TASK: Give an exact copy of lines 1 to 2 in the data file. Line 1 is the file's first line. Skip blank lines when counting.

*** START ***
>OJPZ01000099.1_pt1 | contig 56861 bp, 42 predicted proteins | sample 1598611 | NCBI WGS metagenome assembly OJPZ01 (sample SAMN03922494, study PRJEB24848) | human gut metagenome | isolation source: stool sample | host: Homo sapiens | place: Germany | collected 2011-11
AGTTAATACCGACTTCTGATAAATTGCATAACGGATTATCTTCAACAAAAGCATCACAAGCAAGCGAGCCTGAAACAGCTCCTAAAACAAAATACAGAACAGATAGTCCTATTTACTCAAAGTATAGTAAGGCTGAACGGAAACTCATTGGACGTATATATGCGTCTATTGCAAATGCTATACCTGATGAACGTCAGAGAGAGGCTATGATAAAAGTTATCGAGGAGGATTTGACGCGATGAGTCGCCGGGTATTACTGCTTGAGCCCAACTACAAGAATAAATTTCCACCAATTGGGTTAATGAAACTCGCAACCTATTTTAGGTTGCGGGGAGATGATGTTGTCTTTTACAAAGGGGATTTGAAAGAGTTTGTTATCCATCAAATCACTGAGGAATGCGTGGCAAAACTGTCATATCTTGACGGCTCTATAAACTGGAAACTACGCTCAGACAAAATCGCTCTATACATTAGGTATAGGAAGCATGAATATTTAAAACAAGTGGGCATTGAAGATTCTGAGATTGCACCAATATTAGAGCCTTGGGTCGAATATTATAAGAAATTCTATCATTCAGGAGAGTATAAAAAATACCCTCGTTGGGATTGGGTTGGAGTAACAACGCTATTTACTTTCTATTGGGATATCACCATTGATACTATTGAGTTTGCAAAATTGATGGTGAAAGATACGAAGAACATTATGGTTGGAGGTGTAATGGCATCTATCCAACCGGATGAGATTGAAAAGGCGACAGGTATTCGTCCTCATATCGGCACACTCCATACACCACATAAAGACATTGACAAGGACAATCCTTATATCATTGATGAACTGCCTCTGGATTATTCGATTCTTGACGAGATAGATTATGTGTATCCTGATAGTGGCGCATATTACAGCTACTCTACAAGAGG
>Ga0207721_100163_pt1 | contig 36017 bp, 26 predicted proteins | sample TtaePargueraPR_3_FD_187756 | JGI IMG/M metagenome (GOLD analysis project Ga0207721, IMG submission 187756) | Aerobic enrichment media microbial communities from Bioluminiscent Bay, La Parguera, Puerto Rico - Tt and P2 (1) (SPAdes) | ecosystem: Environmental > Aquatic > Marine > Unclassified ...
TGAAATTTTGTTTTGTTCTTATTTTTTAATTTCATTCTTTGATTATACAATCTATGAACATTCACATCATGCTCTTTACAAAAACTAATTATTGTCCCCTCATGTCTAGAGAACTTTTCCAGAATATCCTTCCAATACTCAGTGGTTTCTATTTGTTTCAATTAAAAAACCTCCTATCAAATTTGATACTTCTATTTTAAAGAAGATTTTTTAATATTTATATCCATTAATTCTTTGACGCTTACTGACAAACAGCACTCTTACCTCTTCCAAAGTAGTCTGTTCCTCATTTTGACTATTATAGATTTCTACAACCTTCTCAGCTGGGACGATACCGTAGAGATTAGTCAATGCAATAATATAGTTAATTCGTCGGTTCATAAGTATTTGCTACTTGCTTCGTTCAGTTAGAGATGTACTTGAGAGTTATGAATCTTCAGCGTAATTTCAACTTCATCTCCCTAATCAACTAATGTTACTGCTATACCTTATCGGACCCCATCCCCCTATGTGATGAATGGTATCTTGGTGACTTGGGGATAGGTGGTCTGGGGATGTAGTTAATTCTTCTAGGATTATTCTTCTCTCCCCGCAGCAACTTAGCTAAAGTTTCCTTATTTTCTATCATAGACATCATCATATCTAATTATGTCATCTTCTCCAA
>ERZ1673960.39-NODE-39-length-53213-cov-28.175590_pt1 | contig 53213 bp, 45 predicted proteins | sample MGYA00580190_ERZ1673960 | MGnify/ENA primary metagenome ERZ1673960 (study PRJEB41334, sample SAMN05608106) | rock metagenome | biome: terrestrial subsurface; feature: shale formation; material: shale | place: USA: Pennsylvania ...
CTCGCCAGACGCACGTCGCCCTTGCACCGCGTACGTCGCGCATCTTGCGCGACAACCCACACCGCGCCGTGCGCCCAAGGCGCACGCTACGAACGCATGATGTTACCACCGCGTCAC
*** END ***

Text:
>OJPZ01000099.1_pt1 | contig 56861 bp, 42 predicted proteins | sample 1598611 | NCBI WGS metagenome assembly OJPZ01 (sample SAMN03922494, study PRJEB24848) | human gut metagenome | isolation source: stool sample | host: Homo sapiens | place: Germany | collected 2011-11
AGTTAATACCGACTTCTGATAAATTGCATAACGGATTATCTTCAACAAAAGCATCACAAGCAAGCGAGCCTGAAACAGCTCCTAAAACAAAATACAGAACAGATAGTCCTATTTACTCAAAGTATAGTAAGGCTGAACGGAAACTCATTGGACGTATATATGCGTCTATTGCAAATGCTATACCTGATGAACGTCAGAGAGAGGCTATGATAAAAGTTATCGAGGAGGATTTGACGCGATGAGTCGCCGGGTATTACTGCTTGAGCCCAACTACAAGAATAAATTTCCACCAATTGGGTTAATGAAACTCGCAACCTATTTTAGGTTGCGGGGAGATGATGTTGTCTTTTACAAAGGGGATTTGAAAGAGTTTGTTATCCATCAAATCACTGAGGAATGCGTGGCAAAACTGTCATATCTTGACGGCTCTATAAACTGGAAACTACGCTCAGACAAAATCGCTCTATACATTAGGTATAGGAAGCATGAATATTTAAAACAAGTGGGCATTGAAGATTCTGAGATTGCACCAATATTAGAGCCTTGGGTCGAATATTATAAGAAATTCTATCATTCAGGAGAGTATAAAAAATACCCTCGTTGGGATTGGGTTGGAGTAACAACGCTATTTACTTTCTATTGGGATATCACCATTGATACTATTGAGTTTGCAAAATTGATGGTGAAAGATACGAAGAACATTATGGTTGGAGGTGTAATGGCATCTATCCAACCGGATGAGATTGAAAAGGCGACAGGTATTCGTCCTCATATCGGCACACTCCATACACCACATAAAGACATTGACAAGGACAATCCTTATATCATTGATGAACTGCCTCTGGATTATTCGATTCTTGACGAGATAGATTATGTGTATCCTGATAGTGGCGCATATTACAGCTACTCTACAAGAGG